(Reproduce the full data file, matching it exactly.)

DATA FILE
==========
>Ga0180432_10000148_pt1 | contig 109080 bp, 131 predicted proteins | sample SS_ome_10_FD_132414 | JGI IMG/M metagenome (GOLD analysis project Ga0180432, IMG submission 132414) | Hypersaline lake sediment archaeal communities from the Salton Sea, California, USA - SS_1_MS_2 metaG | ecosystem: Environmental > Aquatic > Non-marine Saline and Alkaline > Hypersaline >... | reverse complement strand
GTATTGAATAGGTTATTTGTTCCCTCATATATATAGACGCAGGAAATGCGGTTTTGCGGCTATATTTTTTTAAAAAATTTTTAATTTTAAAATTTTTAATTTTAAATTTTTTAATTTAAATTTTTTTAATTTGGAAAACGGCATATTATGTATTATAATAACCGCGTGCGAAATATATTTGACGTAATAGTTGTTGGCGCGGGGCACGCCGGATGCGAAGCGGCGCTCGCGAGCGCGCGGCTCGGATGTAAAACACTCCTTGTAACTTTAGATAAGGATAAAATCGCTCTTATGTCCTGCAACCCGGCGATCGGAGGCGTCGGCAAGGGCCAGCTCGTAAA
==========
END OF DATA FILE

>Ga0180432_10000148_pt1 | contig 109080 bp, 131 predicted proteins | sample SS_ome_10_FD_132414 | JGI IMG/M metagenome (GOLD analysis project Ga0180432, IMG submission 132414) | Hypersaline lake sediment archaeal communities from the Salton Sea, California, USA - SS_1_MS_2 metaG | ecosystem: Environmental > Aquatic > Non-marine Saline and Alkaline > Hypersaline >... | reverse complement strand
GTATTGAATAGGTTATTTGTTCCCTCATATATATAGACGCAGGAAATGCGGTTTTGCGGCTATATTTTTTTAAAAAATTTTTAATTTTAAAATTTTTAATTTTAAATTTTTTAATTTAAATTTTTTTAATTTGGAAAACGGCATATTATGTATTATAATAACCGCGTGCGAAATATATTTGACGTAATAGTTGTTGGCGCGGGGCACGCCGGATGCGAAGCGGCGCTCGCGAGCGCGCGGCTCGGATGTAAAACACTCCTTGTAACTTTAGATAAGGATAAAATCGCTCTTATGTCCTGCAACCCGGCGATCGGAGGCGTCGGCAAGGGCCAGCTCGTAAA